Brave Birmingham father mirrors the real Pakistani: paper

August 12th, 2011 - 12:32 pm ICT by IANS  

Islamabad, Aug 12 (IANS) A man who appealed for calm despite losing his son in the violence in Britain shows how Pakistanis “actually are as opposed to how we are looked upon”, said a leading Pakistani daily Friday.

Tariq Jahan’s son Haroon Jahan died alongside two other Asians after being hit by a car in riot-hit Birmingham Wednesday. The other two were siblings Shezad Ali and Abdul Musavir.

Violence had erupted in London Aug 6 over the Aug 4 fatal shooting of a man by the police. Unrest quickly spread to other cities in the country.

An editorial in the Dawn said: “Having just lost his 21-year-old son, he (Tariq Jahan) could have opted to vent his anger on the English streets that have seen so much rioting over the last few days. Instead, he sought to fight the world of madness that has come to surround him in his Birmingham home.”

“…the brave father stands up to the troublemakers, flanked by Asians and Africans. His exterior hides his grief and his arms are stretched forward as if in an embrace.”

Two of the dead came from families belonging to Gujar Khan, a Punjab town near Rawalpindi and the third hailed from Gujranwala.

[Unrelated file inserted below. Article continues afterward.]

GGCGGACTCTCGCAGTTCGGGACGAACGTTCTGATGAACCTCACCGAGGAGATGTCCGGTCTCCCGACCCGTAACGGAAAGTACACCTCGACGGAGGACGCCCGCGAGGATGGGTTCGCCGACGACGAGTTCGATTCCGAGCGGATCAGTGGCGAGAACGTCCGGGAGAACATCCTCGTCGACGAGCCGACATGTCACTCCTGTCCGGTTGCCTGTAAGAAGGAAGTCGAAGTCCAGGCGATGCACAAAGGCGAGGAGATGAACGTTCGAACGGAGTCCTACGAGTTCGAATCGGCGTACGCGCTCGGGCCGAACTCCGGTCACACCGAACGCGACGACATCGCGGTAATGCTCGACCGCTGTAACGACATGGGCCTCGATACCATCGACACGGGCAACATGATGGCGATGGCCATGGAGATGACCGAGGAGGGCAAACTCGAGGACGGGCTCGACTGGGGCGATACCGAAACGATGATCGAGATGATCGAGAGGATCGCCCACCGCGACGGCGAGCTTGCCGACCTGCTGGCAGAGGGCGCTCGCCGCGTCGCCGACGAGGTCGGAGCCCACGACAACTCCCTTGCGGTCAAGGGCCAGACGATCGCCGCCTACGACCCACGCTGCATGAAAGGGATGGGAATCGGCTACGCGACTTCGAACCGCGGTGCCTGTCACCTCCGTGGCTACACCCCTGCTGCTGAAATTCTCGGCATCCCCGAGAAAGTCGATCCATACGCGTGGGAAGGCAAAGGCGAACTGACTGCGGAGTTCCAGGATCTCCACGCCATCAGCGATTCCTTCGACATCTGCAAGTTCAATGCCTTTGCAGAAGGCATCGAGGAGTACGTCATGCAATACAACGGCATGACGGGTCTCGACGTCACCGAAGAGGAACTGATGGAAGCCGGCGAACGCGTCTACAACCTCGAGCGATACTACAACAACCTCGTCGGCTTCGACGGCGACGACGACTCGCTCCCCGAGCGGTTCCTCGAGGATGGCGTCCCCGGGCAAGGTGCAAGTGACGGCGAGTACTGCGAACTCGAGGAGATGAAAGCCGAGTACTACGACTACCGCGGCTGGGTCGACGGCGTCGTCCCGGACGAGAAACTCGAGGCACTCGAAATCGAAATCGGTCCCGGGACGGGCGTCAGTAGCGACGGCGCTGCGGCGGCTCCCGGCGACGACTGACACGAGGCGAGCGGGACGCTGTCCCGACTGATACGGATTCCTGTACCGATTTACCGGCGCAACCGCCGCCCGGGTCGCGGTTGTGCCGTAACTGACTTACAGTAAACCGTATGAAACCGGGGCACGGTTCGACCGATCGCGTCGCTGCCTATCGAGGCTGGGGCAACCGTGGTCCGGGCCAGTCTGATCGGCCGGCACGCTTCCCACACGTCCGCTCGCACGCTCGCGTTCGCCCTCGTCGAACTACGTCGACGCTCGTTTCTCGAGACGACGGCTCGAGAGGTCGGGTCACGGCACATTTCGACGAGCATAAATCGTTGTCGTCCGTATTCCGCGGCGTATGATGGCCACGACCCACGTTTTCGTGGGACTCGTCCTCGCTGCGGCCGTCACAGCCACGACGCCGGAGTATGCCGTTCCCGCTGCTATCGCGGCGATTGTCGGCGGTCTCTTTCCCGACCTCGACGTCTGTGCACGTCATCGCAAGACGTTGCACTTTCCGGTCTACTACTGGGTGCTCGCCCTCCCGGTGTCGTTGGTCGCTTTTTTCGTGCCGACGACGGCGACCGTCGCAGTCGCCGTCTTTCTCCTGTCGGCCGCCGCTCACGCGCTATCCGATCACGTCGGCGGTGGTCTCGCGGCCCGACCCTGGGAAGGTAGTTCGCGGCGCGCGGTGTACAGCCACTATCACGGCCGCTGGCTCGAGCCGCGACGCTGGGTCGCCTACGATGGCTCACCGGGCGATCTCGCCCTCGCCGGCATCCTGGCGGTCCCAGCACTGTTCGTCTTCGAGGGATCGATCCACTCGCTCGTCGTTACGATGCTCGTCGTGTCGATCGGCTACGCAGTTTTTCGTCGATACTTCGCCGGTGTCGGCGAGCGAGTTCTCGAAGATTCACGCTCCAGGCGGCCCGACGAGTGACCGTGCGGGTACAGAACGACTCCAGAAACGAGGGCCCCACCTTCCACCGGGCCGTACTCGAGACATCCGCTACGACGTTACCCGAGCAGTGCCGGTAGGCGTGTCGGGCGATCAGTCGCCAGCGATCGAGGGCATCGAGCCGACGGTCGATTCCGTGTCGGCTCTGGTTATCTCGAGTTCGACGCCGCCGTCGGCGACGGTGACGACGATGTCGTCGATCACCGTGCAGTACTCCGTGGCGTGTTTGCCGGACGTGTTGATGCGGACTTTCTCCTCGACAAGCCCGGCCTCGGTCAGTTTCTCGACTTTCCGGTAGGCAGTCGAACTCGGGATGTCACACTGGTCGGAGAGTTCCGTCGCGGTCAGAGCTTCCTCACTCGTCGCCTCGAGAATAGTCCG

It said: “Theirs is an example to be quoted.”

“In England, the urge would be to use it to bring together various sets of people who share a home that they all must guard. In Pakistan, it is going to be cited as proof of what `we` actually are as opposed to how `we` are looked upon.”

It went on to say that the there is only one way Tariq Jahan can be consoled: “by allowing the law and good sense to prevail”.

Following his son’s death, Tariq Jahan had said: “Blacks, Asians, whites - we all live in the same community. Why do we have to kill each other? I lost my son. Step forward if you want to lose your sons. Otherwise, calm down and go home.”

Recalling the incident in which his son and two other young men died, he said: “I heard a thud, ran round and saw three people on the ground. My instinct was to help the three people. I did not know who they were, who had been injured. I helped the first man and somebody told me my son was lying behind me so I started CPR (cardio-pulmonary resuscitation) on my own son. My face was covered in blood, my hands were covered in blood.”

–Indo-Asian News service

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